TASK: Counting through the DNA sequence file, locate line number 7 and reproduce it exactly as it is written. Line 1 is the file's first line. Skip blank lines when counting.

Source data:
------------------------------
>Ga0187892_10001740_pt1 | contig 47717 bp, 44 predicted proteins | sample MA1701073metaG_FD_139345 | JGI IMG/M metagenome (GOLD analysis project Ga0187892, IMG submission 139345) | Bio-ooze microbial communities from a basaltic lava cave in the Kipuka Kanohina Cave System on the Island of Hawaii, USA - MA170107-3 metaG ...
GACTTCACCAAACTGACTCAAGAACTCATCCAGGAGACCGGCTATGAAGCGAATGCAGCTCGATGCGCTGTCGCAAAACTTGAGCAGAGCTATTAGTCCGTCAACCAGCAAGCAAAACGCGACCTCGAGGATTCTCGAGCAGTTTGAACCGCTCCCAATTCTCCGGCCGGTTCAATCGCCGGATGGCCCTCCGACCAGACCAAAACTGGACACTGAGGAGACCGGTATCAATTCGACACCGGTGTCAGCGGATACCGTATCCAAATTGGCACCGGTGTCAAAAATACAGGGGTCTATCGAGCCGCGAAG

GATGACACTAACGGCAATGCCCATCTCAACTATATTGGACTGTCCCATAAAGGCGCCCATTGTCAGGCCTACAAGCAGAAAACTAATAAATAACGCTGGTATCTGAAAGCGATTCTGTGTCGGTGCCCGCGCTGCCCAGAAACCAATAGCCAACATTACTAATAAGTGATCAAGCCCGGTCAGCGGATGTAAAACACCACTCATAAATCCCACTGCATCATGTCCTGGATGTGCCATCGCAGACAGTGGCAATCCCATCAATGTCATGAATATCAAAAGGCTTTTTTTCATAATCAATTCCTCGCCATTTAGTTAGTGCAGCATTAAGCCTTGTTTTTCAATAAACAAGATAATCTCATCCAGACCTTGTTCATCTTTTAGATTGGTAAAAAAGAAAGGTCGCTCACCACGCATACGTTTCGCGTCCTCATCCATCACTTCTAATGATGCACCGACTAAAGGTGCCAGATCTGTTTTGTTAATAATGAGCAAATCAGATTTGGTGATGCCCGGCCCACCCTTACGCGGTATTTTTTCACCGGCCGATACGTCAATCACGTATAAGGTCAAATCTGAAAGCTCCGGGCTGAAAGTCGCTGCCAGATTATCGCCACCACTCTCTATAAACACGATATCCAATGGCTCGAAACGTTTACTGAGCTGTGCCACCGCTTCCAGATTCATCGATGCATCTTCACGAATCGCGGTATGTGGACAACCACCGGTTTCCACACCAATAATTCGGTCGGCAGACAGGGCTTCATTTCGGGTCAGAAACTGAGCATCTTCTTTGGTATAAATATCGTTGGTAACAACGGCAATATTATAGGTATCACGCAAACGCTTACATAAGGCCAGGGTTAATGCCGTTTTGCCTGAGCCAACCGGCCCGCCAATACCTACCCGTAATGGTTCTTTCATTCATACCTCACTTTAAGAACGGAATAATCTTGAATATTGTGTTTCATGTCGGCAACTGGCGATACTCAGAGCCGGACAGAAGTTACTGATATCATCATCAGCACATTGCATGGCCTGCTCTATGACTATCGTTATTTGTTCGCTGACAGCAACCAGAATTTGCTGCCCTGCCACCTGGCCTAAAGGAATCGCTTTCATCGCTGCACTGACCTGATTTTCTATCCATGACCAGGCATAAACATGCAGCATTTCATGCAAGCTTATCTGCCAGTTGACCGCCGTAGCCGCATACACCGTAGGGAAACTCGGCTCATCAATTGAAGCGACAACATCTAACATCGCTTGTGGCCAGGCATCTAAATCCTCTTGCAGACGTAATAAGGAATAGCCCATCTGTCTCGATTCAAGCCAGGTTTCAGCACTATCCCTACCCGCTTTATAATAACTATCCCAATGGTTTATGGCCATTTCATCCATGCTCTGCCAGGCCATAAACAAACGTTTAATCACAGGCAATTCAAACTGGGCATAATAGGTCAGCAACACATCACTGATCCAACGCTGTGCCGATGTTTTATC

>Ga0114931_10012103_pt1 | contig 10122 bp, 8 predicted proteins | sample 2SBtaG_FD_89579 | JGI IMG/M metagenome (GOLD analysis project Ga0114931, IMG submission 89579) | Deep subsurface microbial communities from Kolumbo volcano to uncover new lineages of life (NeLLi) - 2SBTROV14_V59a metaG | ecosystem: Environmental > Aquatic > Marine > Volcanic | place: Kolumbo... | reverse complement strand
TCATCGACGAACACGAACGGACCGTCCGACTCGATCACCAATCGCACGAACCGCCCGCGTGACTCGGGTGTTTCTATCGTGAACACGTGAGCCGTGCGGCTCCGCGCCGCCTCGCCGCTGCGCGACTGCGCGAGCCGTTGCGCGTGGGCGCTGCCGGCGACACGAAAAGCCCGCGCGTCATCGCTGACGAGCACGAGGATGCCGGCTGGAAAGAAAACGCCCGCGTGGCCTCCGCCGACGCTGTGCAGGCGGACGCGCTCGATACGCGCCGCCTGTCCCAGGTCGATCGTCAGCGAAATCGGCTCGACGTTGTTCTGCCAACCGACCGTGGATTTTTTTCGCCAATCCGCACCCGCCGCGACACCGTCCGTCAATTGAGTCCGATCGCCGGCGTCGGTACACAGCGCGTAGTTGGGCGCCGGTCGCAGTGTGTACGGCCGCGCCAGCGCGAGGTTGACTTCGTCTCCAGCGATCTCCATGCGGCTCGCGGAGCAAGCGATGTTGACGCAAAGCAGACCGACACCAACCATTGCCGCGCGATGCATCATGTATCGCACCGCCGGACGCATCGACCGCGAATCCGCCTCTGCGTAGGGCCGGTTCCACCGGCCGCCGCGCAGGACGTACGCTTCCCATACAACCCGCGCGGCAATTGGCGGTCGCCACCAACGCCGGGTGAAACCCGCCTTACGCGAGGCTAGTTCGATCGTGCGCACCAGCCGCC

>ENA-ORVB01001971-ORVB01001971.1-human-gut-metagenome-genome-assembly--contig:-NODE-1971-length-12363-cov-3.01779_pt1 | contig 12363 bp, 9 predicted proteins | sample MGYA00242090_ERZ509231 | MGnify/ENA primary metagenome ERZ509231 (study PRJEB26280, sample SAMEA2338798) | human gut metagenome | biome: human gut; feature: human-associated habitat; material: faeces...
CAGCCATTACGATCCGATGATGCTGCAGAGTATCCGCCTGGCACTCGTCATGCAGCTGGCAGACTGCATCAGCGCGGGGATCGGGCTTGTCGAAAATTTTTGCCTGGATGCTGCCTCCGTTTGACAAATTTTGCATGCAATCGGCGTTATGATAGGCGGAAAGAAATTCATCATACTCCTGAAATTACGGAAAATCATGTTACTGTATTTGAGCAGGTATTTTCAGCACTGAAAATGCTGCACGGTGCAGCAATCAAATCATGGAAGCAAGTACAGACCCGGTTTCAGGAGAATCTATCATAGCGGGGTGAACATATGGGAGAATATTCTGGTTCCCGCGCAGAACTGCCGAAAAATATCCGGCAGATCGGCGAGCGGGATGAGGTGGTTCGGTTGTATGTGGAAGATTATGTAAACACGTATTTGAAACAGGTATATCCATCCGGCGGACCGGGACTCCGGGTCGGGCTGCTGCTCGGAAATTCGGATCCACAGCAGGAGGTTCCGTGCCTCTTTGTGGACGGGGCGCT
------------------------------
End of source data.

CAGCCATTACGATCCGATGATGCTGCAGAGTATCCGCCTGGCACTCGTCATGCAGCTGGCAGACTGCATCAGCGCGGGGATCGGGCTTGTCGAAAATTTTTGCCTGGATGCTGCCTCCGTTTGACAAATTTTGCATGCAATCGGCGTTATGATAGGCGGAAAGAAATTCATCATACTCCTGAAATTACGGAAAATCATGTTACTGTATTTGAGCAGGTATTTTCAGCACTGAAAATGCTGCACGGTGCAGCAATCAAATCATGGAAGCAAGTACAGACCCGGTTTCAGGAGAATCTATCATAGCGGGGTGAACATATGGGAGAATATTCTGGTTCCCGCGCAGAACTGCCGAAAAATATCCGGCAGATCGGCGAGCGGGATGAGGTGGTTCGGTTGTATGTGGAAGATTATGTAAACACGTATTTGAAACAGGTATATCCATCCGGCGGACCGGGACTCCGGGTCGGGCTGCTGCTCGGAAATTCGGATCCACAGCAGGAGGTTCCGTGCCTCTTTGTGGACGGGGCGCT